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Marine scientists preparing to scuba dive

This is a colour photograph of a group of marine scientists preparing to scuba dive. The researchers are dressed in scuba diving gear including wetsuits, masks, fins and oxygen tanks. They are aboard a vessel in New Zealand's Fiordland.

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Endangered Mala returned to natural habitat

Have you ever heard of the Australian marsupial called a Mala? Perhaps not, because this creature (also known as the Rufous Hare-wallaby), has been extinct in the wild for decades. Find out about a project to re-introduce the Mala into Uluru - Kata Tjuta National Park. Learn also about the significance of this marsupial ...

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Turtle rehabilitation in Cairns, 2013

Discover how a community is working together to give sick and injured turtles in North Queensland a second chance at life. Storms and cyclones in North Queensland have had a serious impact on local habitats and wildlife, and turtles have suffered greatly. Watch this clip to see how turtles are being cared for, as well as ...

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Credibility and the news

Have you ever heard the phrase, 'Don't believe everything you hear'? Well, it's true of things you see, too. Television news programs work hard to make their stories credible - this means that they appear honest and believable. In this clip, explore how credibility can be established and manipulated.

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An island where warm waters meet cool

Lord Howe Island lies off the east coast of Australia where warm, tropical seas meet cool currents from the south. Here, a mix of fish suited to warmer waters live together with fish suited to the cooler southern waters. Lord Howe Island has many reasons to be protected, such as being home to the world's most southern coral ...

Tablet friendly (Interactive resource)

Shape overlays: picture studio

Position two simple shapes to form an overlap, then cut out that new shape. For example, lay a rectangle over a circle to make a semicircle. Make several shapes. Rotate the shapes and move them around to make pictures. Build a new picture or match an existing picture such as a fish or a truck.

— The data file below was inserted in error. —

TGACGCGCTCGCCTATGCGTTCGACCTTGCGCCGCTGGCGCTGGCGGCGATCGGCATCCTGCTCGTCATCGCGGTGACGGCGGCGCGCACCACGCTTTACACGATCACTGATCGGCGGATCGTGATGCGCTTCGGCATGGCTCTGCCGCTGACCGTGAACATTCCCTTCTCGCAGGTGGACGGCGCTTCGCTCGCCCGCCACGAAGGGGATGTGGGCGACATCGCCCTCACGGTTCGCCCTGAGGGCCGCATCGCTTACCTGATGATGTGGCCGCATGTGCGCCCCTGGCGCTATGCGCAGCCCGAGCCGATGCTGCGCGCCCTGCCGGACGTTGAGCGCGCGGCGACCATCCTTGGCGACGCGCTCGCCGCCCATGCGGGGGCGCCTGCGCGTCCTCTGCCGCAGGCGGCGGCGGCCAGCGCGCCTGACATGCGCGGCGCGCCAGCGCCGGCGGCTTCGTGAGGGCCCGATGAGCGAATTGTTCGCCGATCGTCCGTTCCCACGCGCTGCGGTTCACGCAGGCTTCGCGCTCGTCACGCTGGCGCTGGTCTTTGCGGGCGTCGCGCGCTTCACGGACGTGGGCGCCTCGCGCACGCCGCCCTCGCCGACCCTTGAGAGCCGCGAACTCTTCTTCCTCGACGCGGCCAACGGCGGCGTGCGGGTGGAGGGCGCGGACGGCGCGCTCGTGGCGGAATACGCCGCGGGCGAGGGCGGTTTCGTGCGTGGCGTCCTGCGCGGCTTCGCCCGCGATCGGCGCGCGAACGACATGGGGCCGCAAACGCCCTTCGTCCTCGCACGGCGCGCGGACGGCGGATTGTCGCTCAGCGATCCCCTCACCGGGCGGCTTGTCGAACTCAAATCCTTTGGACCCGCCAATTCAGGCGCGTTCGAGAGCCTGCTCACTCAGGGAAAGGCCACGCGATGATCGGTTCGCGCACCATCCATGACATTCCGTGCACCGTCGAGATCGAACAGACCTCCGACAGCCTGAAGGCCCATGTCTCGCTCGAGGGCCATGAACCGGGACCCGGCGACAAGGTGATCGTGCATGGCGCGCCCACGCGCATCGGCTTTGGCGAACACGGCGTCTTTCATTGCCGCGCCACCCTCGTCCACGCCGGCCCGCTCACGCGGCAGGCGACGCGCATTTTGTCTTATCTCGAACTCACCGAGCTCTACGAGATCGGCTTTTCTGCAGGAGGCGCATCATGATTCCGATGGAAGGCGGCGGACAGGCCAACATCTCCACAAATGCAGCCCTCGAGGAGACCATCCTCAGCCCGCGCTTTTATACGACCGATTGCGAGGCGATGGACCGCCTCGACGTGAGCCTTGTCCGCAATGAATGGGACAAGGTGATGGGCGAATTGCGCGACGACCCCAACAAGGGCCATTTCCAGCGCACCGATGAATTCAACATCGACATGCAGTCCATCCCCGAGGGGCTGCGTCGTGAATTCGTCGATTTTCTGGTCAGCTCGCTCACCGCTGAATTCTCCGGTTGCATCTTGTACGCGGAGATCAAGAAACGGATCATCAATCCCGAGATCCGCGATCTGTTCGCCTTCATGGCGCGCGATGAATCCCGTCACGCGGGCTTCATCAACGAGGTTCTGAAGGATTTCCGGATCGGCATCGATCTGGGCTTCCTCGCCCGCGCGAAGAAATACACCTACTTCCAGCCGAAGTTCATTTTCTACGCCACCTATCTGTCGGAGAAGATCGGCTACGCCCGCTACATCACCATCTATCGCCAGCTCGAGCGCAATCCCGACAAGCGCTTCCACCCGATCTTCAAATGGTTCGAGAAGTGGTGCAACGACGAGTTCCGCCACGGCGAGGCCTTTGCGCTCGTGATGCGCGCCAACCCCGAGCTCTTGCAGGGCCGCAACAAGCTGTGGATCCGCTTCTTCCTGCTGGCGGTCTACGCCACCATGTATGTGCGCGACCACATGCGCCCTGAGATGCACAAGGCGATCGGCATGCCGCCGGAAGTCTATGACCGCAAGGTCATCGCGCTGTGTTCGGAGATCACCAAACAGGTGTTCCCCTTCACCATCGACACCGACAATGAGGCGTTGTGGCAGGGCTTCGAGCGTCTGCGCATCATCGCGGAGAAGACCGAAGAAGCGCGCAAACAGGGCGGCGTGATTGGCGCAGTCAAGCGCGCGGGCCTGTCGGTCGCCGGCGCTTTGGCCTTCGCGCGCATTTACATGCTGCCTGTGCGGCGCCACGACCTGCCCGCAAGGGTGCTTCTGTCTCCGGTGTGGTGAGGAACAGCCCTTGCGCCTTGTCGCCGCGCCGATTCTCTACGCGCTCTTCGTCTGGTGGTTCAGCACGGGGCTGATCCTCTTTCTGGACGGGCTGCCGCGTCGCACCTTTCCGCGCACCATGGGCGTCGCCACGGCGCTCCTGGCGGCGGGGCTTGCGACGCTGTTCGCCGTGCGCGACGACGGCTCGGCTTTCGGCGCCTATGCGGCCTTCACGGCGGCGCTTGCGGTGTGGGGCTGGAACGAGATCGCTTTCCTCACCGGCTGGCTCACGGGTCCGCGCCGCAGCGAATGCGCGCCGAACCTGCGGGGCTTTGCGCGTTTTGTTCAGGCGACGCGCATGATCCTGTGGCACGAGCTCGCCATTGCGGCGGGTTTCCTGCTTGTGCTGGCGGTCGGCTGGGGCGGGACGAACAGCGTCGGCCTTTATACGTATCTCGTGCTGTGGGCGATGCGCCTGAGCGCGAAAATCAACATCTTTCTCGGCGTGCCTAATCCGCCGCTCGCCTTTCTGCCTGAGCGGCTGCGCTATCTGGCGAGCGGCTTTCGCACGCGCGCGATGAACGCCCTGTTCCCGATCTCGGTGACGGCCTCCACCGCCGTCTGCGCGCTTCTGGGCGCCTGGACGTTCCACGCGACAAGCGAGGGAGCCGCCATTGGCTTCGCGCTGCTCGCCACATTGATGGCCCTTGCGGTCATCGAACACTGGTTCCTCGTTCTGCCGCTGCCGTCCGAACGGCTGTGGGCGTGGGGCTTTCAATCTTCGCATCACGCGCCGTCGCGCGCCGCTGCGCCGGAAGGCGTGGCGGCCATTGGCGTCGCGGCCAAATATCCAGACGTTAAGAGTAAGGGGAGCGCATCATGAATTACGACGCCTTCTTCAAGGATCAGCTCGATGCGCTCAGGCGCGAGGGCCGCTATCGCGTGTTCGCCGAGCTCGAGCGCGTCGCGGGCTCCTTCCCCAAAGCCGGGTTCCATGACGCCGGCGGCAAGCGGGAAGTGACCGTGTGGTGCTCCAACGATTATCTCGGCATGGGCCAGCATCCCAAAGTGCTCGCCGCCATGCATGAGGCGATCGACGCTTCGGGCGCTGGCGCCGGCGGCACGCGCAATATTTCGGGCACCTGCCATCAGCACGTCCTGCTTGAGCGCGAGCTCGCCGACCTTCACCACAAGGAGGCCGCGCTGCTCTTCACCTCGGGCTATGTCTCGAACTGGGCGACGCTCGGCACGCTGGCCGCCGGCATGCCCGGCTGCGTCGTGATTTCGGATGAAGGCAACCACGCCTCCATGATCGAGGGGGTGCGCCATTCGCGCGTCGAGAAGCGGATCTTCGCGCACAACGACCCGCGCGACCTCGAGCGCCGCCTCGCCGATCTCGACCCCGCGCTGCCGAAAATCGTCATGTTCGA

Video

Rabbit-Proof Fence, 2002: Mr Neville says no

This clip shows Mr Neville, the Chief Protector of Aborigines in Western Australia (Kenneth Branagh), inspecting the colour of Molly's skin. It opens with Mr Neville calling Molly (Everlyn Sampi) out of the group of children assembled in front of the church at the Moore River Settlement. Another Aboriginal girl and the ...

Video

What is a coral reef scientist?

In this clip, Dr Kiki Sanford questions researcher and coral reef expert Professor Peter Harrison about the varying roles and activities of coral reef scientists. He explains that the term 'coral reef scientist' encompasses people who might focus on distinctly different areas, then notes that his particular area of interest ...

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Understanding the coral polyp

Coral reef expert Professor Peter Harrison introduces the coral polyp as the foundation of the coral colony. Footage of living polyps is used to demonstrate how plankton prey is captured and digested, and the importance of this critical energy source for the reproduction and survival of the coral reef colony is emphasised.

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Types of coral reproduction

Coral reef expert Professor Peter Harrison discusses sexual and asexual types of reproduction in coral reefs. Footage of living reefs together with animations are used to illustrate the differences between sexual and asexual reproduction.

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Coral reproduction patterns